On the other hand, the added expense is vindicated by the reality that people who buy into township properties are guaranteed a greatly superior living standard – not to mention vastly higher yields on investment.

For property buyers who just don’t desire to compromise on their lifestyle choices, the township properties of PCMC are the most logical and intelligent options. The direct benefits include a healthier life thanks to open spaces and greenery, complete security, the guarantee of high-grade infrastructure and facilities within the premises, and instant accessibility to recreational facilities and retail outlets. This results in a very high measure of convenience and comfort within an entirely cosmopolitan ethos.

About The Author:
 
Anil Pharande is Chairman of Pharande Spaces, a leading construction and development firm that develops township properties in West Pune. Pharande Promoters & Builders, the flagship company of Pharande Spaces and an ISO 9001-2000 certified company, is a pioneer in the PCMC area offering a diverse range of real estate products catering especially to the 42 sectors of Pradhikaran. The luxury township Puneville at Punavale in West Pune is among the company’s latest premium offerings. Woodsville in Moshi is another highly successful PCMC-based township by Pharande Spaces which is now in its 3rd phase.

How Infrastructure Drives Real Estate Demand

– Anil Pharande, Chairman – Pharande Spaces

All property investors are familiar with the phrase ‘market drivers’, which has become one of the most utilized terms in real estate investment. What exactly are market drivers? They can be explained as advancements within a region which boost the overall worth of the location, and the desirability associated with residing there. It is a well-established fact that the infrastructure of an area is a key criterion for home buyers, and therefore property investors.

Infrastructure has numerous types. For instance, roads are considered key infrastructure, as they enhance the connectivity of the area. There is also civic infrastructure, which involves the availability of public services in the region. In India, the primary aspects covered under civic infrastructure are reliable water and electricity supply, without which an area falls flat as a residential location and therefore as a real estate investment destination.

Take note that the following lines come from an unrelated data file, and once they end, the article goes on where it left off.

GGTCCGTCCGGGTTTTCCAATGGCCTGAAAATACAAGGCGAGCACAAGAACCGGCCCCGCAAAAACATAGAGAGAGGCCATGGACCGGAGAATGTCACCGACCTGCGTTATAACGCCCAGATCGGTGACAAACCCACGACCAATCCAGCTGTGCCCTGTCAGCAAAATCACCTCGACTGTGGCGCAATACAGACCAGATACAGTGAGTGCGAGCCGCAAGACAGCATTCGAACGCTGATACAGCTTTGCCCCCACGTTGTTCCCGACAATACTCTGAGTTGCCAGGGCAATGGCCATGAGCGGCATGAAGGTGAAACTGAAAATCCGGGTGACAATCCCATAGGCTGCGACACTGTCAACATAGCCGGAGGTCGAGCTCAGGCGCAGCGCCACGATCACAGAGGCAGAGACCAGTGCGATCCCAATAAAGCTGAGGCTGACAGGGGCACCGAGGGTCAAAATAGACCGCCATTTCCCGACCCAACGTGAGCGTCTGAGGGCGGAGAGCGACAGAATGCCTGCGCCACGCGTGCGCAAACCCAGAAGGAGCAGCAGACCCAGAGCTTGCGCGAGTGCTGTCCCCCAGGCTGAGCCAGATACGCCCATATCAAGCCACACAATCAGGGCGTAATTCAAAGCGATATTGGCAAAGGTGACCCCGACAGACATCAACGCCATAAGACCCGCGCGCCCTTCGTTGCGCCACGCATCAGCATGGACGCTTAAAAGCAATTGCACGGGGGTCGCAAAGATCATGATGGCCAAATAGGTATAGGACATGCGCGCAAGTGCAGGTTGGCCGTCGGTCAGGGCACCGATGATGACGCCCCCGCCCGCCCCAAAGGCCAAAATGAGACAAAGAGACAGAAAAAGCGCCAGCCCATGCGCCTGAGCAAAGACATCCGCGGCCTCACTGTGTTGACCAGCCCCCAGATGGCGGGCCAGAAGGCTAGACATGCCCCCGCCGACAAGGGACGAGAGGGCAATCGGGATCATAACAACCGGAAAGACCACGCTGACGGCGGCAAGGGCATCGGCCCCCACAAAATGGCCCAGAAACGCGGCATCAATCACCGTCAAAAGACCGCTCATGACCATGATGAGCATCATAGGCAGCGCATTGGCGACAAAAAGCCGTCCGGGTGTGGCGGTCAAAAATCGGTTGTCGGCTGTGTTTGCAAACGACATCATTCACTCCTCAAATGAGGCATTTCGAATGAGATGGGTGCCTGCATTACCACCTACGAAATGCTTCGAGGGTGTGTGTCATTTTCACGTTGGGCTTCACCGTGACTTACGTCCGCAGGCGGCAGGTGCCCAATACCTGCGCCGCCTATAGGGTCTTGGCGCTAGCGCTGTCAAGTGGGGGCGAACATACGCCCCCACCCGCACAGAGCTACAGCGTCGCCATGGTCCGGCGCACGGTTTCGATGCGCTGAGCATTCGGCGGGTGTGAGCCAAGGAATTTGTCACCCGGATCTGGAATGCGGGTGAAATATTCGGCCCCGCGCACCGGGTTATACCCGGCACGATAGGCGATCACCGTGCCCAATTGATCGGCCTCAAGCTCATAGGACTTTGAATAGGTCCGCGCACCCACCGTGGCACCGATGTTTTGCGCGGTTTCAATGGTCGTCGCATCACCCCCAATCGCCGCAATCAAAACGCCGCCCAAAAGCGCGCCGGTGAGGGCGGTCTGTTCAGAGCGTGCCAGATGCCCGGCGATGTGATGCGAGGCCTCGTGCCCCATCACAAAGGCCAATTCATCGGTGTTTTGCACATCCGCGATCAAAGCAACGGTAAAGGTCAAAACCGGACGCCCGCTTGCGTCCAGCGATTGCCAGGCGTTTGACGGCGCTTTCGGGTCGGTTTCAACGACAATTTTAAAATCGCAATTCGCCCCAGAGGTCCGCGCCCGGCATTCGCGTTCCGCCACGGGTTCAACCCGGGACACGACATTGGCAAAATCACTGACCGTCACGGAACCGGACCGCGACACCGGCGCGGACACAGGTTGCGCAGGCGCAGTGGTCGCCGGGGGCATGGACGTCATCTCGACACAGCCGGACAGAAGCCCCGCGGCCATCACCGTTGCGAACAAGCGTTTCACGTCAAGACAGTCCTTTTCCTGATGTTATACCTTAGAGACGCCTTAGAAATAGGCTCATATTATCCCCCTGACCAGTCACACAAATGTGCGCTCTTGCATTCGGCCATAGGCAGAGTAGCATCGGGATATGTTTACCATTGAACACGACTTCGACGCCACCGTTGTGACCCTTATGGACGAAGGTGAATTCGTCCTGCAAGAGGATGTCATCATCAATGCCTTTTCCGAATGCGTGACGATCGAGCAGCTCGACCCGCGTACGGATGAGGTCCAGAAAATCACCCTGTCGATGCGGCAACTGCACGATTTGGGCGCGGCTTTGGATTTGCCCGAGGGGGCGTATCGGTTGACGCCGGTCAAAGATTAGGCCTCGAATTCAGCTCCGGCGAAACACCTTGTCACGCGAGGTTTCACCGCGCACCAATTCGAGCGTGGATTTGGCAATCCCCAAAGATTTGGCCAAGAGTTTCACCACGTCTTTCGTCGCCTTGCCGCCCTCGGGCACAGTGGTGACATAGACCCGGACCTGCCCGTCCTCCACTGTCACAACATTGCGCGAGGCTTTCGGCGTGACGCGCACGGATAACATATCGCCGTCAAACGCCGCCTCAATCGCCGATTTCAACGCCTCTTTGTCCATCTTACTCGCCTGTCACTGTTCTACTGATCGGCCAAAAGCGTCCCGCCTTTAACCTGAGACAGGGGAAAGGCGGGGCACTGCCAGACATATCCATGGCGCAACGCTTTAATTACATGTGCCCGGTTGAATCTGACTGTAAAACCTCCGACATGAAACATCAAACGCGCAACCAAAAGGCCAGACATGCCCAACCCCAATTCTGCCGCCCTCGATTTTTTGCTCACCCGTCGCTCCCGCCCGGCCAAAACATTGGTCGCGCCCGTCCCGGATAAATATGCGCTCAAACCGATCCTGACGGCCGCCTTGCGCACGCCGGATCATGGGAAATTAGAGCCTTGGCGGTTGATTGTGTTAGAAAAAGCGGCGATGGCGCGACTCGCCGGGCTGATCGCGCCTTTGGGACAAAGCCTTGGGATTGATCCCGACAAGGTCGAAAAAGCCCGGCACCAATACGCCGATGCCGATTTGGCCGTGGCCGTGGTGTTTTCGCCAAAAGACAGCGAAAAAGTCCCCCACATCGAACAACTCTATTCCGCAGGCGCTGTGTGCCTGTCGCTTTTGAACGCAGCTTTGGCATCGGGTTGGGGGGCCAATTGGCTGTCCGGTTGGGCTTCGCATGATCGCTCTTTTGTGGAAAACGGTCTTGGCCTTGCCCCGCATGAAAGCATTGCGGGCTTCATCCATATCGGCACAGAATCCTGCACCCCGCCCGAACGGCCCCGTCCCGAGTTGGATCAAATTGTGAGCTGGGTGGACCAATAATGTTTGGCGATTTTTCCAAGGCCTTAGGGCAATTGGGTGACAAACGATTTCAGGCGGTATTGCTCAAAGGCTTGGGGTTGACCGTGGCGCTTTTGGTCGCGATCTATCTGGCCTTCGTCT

infrastructure3

Then there is the factor of social infrastructure, which accounts for the liveability of the area. At the most basic level, civic infrastructure will include public transport and shopping outlets, but educational institutions and hospitals are also important. People expect to have colleges, schools and healthcare facilities close to where they live. Therefore, the level of saturation of social infrastructure will play a big role in the overall value of the location as a residential and investment destination.

The global standard for urbanization which is evident in most developed countries is that all or most of infrastructure required to make an area livable and desirable as a real estate destination are set up prior to or opening it up for large-scale real estate development. This is because efforts to put the necessary infrastructure in place retrospectively results in inconvenience to the existing population because of decreased public mobility during construction of such projects.

Retrospective construction of infrastructure projects also pollutes the environment during the actual construction process, and this is nothing but bad news in an area which is already inhabited.

Creating the infrastructure which is required to make a location liveable and also supportive to various economic functions can be compared to creating vast green cover in an area . In both instances, there is a primary requirement of adequate space. Another vital factor for successful infrastructure creation is time. In the case of trees, the root systems must be given adequate time to penetrate deep enough to provide anchorage as well as access to deep-lying groundwater. Similarly, infrastructure must be given enough time to be deployed, become functional and start servicing the area properly. Without space and time, both forestation and infrastructure creation become futile exercises.

infrastructure

If we take the cases of Pune and the adjoining Pimpri-Chinchwad Municipal Corporation (PCMC), we see a vast difference in successful infrastructure deployment. In Pune, the PMC has been unsuccessfully trying to provide retrospective infrastructure support to its massively congested and largely dysfunctional city areas.

Almost every new infrastructure project in Pune is hotly contested by local political parties and becomes road blocked by bureaucratic red tape. One of the reasons is that these projects affect already populated areas, which represent vote banks. The result is that most of these projects take ages to be built, and many are eventually shelved altogether.

The advantage that the PCMC has enjoyed is that it follows a proactive rather than reactive approach to infrastructure creation. In other words, massive Greenfield areas are taken up by the town planning authorities for infrastructure creation, and only then  opened up for further development by private builders. This has resulted in extremely viable, plug-and-play residential neighbourhoods and commercial districts which start delivering the goods from day one.

This proactive approach to infrastructure has earned PCMC the distinction of being one of India’s most sought-after destinations to live and work in. PCMC’s superior infrastructure has attracted the highest number of multinational companies and industries to the region, and this has also led to the highest rate of employment creation in PCMC. As a result, the Pimpri-Chinchwad Municipal Corporation has emerged as the most preferred city for home buyers who are looking to live close to where they work – and simultaneously enjoy a superior quality of life.